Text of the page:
I think it's interesting that knowledge is something to be feared, especially in today's world. How do we make our place better, and what happens if we give knowledge only to certain people? —Wendy Hu, BuzzFeed Book Club

Get it from Bookshop, Target, or your local independent bookstore.

19. 1984 by George Orwell

Houghton Mifflin Harcourt

This was the book that started my love affair with the dystopian genre. And maybe indirectly influenced my decision to do a politics degree. I was only 12 years old when I first read it, but I suddenly saw how politics could be taken and manipulated to tell one hell of a scary and convincing story. I started to think about things differently. I started to think about 2 + 2 = 5 and I wanted to read more books that explored the idea of control. —Emily May, Goodreads review

Get it from Bookshop, Target, or your local independent bookstore.

20. The Grace Year by Kim Liggett

Wednesday Books

Young girls fighting for survival is so empowering — the idea that we have a determination to survive anything you have to face in your real life. —Danielle Faciane, BuzzFeed Book Club

Get it from Bookshop, Target, or your local independent bookstore.

21. Walkaway by Cory Doctorow

Tor Books

There’s a lot of science fiction involved, but I think a lot of the themes are very accurate and relatable, in terms of what is valued in our society and where we are headed if we continue on our current path. It makes you think at the very least! —Kim Valenza, BuzzFeed Book Club

Get it from Bookshop, Target, or your local independent bookstore.

22. Station Eleven by Emily St. John Mandel

Vintage

Not only is it incredibly timely given the coronavirus pandemic, but it truly is a beautiful, heartbreaking look at what could happen to this world. Mandel's writing is incredibly powerful, and her characters are imperfectly perfect. Cannot wait for the HBO adaptation! —Kristena Magriples, BuzzFeed Book Club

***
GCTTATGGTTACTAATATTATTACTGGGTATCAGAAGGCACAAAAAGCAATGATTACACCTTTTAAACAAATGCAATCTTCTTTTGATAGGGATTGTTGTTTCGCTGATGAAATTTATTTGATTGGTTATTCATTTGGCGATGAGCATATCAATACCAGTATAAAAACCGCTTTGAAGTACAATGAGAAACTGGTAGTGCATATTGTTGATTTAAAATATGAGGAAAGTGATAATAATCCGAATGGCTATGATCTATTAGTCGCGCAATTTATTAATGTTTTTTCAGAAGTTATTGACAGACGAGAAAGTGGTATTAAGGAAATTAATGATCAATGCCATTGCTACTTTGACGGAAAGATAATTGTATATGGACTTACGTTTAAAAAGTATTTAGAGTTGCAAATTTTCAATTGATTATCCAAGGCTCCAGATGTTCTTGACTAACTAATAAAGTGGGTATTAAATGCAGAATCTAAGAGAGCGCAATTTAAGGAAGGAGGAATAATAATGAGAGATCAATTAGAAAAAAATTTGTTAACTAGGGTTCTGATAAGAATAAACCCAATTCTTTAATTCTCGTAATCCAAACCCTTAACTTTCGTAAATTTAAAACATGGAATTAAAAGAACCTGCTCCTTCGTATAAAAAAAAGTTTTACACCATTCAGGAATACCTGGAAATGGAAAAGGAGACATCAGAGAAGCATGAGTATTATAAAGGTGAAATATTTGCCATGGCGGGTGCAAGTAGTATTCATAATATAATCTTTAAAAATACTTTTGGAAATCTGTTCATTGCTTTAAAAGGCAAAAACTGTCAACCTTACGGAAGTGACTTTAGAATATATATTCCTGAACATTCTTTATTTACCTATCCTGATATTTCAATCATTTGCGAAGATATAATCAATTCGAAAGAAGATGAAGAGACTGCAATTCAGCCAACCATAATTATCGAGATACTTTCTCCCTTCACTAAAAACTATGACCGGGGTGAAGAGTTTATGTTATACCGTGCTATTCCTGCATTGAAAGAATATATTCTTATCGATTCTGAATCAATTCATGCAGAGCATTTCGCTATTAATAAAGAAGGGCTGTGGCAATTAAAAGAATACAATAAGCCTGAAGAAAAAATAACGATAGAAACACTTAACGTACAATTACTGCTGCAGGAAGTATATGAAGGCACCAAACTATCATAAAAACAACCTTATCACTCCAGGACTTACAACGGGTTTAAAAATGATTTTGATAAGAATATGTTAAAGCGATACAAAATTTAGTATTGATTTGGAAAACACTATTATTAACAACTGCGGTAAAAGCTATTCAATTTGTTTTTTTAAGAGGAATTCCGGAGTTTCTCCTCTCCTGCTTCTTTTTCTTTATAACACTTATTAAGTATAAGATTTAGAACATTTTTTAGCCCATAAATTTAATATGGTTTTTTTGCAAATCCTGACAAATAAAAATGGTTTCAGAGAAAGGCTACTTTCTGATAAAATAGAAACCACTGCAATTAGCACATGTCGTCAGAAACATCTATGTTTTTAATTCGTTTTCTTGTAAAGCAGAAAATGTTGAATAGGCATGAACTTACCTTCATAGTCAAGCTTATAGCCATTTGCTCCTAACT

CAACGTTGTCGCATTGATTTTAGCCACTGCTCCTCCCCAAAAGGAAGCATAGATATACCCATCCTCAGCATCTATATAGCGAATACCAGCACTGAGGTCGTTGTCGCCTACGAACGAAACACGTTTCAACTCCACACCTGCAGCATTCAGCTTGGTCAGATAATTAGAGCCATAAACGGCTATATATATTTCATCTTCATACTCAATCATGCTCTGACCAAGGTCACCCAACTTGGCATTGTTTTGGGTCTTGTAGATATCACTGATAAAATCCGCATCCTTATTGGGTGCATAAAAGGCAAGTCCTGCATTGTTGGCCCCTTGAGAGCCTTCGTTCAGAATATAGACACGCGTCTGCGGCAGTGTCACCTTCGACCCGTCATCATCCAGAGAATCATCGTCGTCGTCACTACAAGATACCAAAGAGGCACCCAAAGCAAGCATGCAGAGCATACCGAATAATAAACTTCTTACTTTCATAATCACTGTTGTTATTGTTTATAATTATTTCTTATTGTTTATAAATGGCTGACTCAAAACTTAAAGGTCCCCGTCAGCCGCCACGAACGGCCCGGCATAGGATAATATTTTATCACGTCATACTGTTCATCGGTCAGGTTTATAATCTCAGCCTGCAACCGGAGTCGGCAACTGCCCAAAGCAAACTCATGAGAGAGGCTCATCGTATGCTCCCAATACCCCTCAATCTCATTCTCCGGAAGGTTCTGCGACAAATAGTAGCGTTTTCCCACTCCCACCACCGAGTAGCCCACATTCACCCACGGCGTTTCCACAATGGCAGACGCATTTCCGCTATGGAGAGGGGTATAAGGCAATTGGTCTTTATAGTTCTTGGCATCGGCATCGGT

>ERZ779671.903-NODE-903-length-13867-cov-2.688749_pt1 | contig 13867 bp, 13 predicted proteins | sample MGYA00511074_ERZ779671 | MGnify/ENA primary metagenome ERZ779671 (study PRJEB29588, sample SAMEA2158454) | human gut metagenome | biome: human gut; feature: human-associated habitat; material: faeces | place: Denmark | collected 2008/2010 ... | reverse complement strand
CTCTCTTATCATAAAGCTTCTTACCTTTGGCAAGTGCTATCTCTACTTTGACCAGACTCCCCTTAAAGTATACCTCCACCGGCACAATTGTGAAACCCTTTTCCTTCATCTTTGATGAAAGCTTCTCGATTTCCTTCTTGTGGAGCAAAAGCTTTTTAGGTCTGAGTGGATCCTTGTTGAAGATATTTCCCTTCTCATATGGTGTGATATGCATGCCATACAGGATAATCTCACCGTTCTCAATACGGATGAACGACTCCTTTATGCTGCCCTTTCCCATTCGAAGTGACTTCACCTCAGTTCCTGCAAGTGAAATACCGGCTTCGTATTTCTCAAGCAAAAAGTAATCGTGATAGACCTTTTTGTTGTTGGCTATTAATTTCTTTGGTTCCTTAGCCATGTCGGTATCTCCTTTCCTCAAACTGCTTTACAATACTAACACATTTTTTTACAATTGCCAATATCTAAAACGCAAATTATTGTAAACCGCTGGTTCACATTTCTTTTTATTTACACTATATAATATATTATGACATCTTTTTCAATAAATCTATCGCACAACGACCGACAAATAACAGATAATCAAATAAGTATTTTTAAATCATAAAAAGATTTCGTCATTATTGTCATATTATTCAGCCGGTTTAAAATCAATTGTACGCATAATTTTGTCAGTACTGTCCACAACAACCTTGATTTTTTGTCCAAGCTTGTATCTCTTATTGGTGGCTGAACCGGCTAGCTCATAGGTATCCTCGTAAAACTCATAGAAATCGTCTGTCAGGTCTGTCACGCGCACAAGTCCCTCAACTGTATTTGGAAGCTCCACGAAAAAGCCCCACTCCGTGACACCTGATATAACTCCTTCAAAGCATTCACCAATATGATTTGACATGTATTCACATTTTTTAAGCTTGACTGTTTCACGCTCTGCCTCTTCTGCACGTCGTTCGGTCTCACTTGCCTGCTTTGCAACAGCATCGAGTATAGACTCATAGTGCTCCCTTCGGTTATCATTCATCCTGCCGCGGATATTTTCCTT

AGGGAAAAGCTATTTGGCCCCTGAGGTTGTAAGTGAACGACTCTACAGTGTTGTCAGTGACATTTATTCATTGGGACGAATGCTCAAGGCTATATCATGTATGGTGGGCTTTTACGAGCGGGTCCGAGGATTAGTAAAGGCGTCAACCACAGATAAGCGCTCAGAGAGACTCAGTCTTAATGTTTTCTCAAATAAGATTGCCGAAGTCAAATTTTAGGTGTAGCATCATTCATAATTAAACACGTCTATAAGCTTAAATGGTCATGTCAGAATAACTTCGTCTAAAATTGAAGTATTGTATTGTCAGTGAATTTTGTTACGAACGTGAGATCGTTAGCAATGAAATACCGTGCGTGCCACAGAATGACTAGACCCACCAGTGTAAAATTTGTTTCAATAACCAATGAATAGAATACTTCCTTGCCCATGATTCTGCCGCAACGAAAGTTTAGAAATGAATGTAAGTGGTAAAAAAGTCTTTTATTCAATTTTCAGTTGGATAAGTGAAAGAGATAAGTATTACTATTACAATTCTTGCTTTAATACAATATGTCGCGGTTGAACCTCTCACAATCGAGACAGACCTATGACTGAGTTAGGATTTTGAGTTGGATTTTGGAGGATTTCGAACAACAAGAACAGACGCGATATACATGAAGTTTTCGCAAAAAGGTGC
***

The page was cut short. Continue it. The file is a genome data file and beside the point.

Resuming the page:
Get it from Bookshop, Target, or your local independent bookstore.

23. The End We Start From by Megan Hunter

Grove Press

This book is told from the perspective of a woman who gave birth to a child while living in a country that’s been ravaged by war, terrorized by groups of citizens, and pulverized by an environmental disaster; survival is a minute-by-minute, full-time job. The story is a lyrical and poetic ballad about a mother’s love for her child, while trying to survive. It’s both terrifying and beautiful all at once, and I couldn’t put it down! I recommend it to anyone looking for a fantastic book! —Jo Shryock, BuzzFeed Book Club

Get it from Bookshop, Target, or your local independent bookstore.

24. The Road by Cormac McCarthy

Vintage

It's beautifully written, but so bleak it makes me certain I would not fare too well in a dystopian world. —Joanne Ahearn, BuzzFeed Book Club

Get it from Bookshop, Target, or your local independent bookstore.

What's the best dystopian novel you've ever read? Tell us in the comments!